Before Vermont became the 14th state, it was an independent country for 14 years. Prior to 1777, New York and New Hampshire were vying over Vermont’s green hills. In response to the fierce fight over their land, Vermonters gathered together and declared independence in July 1777. The Vermont nation printed its own currency, ran an independent postal service, and outlawed slavery (Vermont was also the first state to prohibit slavery in its constitution). Vermont was eventually admitted to the union in 1791, a transition eased by the way the republic’s government was modeled—the leader was called Governor and the official country name was “State of Vermont.”

7Lake Champlain Was One Of The Great Lakes


Lake Champlain, which runs almost the entire length of the border between New York and Vermont, is the sixth largest interior body of water in the United States—only the Great Lakes are bigger. As the Missisquoi Bay, it also extends into Canada. Back in March 1998, then-President Bill Clinton signed a bill that officially declared Lake Champlain the sixth Great Lake. The campaign for Great Lake status had been spearheaded by long-serving Vermont Senator Patrick Leahy. The designation allowed research at the lake to be considered for funding by the National Sea Grant Program.

Just a few weeks later, the Senate repealed the bill, followed shortly afterward by the House of Representatives. The uproar over the slyly-passed motion was led by politicians from the Great Lakes region. Ridiculous newspaper headlines labeled Leahy the fourth stooge. But while the Midwest was busy laughing at him, Leahy had already achieved his aim. His ultimate goal was not to make Champlain a Great Lake, but to make Vermont eligible for the National Sea Grant (a benefit the state retained as a part of the agreement to revoke Champlain’s Great Lake status). One simple sentence in a long bill caused a national controversy, but in the end Vermont got the grant money and everyone went home happy.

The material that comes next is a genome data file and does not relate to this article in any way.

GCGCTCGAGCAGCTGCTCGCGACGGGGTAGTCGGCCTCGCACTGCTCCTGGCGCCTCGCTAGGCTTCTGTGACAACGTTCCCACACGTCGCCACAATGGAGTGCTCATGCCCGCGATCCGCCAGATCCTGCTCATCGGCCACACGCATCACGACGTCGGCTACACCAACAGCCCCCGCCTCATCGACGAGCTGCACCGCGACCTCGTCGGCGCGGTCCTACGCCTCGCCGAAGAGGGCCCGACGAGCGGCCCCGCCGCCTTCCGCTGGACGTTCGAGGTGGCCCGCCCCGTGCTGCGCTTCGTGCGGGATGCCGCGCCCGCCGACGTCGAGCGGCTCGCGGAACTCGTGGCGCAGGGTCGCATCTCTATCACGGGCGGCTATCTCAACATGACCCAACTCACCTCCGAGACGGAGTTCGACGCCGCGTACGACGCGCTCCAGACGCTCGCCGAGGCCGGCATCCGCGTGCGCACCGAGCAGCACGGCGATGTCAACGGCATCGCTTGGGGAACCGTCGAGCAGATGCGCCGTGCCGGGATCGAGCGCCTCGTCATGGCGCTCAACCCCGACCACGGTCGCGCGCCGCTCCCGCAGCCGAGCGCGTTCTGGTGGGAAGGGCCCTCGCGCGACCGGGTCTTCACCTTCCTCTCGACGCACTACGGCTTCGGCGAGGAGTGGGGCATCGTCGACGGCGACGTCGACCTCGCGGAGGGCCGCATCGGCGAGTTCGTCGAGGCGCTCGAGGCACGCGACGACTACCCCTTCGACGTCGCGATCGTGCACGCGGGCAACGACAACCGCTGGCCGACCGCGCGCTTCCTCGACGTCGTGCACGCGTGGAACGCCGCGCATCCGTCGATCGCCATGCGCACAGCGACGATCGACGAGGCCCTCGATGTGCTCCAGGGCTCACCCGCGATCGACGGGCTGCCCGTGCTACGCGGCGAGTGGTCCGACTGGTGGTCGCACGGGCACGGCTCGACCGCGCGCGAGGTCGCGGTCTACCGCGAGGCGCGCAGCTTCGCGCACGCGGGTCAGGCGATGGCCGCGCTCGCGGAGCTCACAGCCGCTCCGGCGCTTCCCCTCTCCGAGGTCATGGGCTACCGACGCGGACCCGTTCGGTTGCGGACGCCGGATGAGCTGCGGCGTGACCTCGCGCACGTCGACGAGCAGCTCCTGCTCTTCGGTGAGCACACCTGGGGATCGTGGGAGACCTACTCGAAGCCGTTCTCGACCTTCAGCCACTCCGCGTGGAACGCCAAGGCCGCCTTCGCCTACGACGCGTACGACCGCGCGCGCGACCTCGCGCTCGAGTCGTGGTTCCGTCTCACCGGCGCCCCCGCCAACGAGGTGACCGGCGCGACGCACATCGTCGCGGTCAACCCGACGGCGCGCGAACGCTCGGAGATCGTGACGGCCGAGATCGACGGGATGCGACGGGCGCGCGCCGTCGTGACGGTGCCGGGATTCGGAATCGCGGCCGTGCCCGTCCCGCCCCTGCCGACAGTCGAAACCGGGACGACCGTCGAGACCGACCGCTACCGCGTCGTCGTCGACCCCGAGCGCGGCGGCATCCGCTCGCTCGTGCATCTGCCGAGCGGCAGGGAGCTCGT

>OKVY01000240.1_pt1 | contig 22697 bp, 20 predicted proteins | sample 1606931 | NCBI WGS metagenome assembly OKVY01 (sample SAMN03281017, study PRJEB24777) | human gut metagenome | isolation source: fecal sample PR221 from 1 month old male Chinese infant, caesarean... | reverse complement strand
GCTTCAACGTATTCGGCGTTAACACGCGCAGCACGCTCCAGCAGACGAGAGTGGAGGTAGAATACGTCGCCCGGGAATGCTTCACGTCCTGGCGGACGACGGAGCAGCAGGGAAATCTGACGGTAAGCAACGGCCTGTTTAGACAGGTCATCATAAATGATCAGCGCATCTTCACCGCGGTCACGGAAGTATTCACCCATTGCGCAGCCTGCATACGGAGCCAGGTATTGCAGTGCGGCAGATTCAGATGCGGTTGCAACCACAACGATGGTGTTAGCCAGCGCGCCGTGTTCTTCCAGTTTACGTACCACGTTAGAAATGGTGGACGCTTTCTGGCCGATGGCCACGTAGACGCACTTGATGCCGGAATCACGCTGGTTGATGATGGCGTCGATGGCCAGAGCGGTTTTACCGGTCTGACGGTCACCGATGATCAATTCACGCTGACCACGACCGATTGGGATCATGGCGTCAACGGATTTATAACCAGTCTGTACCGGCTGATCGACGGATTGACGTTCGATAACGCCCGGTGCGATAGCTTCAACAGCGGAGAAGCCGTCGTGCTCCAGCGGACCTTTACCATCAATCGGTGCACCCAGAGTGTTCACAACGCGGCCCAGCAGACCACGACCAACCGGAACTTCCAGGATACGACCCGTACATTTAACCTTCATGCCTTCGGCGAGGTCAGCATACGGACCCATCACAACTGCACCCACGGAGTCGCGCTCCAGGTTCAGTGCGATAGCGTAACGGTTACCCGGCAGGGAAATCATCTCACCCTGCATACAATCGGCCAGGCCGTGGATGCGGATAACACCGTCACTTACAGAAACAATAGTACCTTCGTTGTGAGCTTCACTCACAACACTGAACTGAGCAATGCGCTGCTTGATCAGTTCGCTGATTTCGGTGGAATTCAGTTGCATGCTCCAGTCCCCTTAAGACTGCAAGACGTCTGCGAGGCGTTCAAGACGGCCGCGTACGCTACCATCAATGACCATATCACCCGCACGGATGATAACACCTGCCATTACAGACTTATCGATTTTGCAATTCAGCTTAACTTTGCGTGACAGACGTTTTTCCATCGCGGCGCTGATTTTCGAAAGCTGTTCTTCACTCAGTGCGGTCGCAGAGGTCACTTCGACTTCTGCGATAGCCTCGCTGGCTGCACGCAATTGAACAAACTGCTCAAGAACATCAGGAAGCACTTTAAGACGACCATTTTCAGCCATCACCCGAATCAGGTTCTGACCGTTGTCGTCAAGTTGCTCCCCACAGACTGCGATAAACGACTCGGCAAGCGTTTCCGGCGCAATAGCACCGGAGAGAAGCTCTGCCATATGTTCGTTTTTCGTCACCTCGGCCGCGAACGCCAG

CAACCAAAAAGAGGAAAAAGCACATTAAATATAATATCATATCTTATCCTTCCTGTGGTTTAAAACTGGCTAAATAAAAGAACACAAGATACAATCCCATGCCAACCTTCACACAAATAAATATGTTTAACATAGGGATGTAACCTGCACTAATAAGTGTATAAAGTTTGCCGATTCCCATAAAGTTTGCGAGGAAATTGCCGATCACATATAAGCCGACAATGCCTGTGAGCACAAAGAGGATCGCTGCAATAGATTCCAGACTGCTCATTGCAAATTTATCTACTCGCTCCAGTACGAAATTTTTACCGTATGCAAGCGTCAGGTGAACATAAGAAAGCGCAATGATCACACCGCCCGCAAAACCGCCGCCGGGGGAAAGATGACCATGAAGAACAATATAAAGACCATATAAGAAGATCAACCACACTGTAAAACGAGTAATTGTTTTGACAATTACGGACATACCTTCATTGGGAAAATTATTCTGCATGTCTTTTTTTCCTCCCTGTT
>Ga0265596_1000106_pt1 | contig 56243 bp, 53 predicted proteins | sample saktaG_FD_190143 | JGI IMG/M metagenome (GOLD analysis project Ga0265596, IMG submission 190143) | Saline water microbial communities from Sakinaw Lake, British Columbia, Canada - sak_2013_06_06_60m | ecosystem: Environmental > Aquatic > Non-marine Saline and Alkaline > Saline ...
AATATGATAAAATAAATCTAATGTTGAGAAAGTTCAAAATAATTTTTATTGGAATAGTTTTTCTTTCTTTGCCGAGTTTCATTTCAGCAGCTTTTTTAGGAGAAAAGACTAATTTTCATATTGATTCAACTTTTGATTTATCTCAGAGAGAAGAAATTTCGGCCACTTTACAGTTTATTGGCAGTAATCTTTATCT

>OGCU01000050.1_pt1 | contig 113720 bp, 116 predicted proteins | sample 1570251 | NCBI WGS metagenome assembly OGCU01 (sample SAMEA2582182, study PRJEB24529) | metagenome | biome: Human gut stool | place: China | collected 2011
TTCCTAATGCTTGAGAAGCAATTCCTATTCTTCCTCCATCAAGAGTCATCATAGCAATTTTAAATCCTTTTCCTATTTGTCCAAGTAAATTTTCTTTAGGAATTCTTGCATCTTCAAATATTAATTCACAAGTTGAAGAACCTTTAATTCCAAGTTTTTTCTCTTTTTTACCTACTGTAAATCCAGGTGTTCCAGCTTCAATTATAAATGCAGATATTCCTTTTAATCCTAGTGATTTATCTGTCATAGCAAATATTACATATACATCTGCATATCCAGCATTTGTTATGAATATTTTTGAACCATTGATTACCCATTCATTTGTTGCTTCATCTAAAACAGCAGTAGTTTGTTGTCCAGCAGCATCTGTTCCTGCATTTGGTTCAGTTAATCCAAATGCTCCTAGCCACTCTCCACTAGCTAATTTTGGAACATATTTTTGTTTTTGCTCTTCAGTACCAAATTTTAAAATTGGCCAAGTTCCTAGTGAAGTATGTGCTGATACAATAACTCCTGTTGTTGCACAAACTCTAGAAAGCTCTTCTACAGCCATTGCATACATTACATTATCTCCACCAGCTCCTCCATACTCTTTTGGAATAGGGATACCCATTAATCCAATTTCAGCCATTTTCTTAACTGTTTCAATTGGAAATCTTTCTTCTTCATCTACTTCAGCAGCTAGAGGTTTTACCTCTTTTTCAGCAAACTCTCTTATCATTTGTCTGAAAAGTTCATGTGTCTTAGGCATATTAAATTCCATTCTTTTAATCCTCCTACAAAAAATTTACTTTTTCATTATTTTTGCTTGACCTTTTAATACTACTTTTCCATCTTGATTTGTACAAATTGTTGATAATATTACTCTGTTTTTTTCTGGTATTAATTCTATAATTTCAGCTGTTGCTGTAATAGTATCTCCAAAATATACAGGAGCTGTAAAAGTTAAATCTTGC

6Maple Syrup Pride


What would a list about Vermont be without a mention of maple syrup? A bad one, presumably. Vermont is the largest producer of maple syrup in the United States, churning out 35 percent of the nation’s supply. Vermont’s long tradition of tapping the local maples means that almost every community is full of families that make their own syrup—some might be big producers and sell their products worldwide, but most are smaller unofficial producers, who make syrup only for family and friends.

In fact, Vermonters love their syrup so much that there are laws regulating what can be called “maple.” When McDonald’s came out with a breakfast product called Fruit and Maple Oatmeal, it did not go down well in the state, since the conglomerate wasn’t using real maple in the oatmeal. After official action by Vermont’s Agency of Agriculture, McDonald’s changed the menu for all 28 Vermont locations. Instead of artificial flavor, Vermont McDonald’s offered either a tablespoon of pure Vermont maple syrup or a teaspoon of pure Vermont maple sugar.

5Warrant For Bush And Cheney

George And Laura Bush Attend Groundbreaking For Bush Presidential Center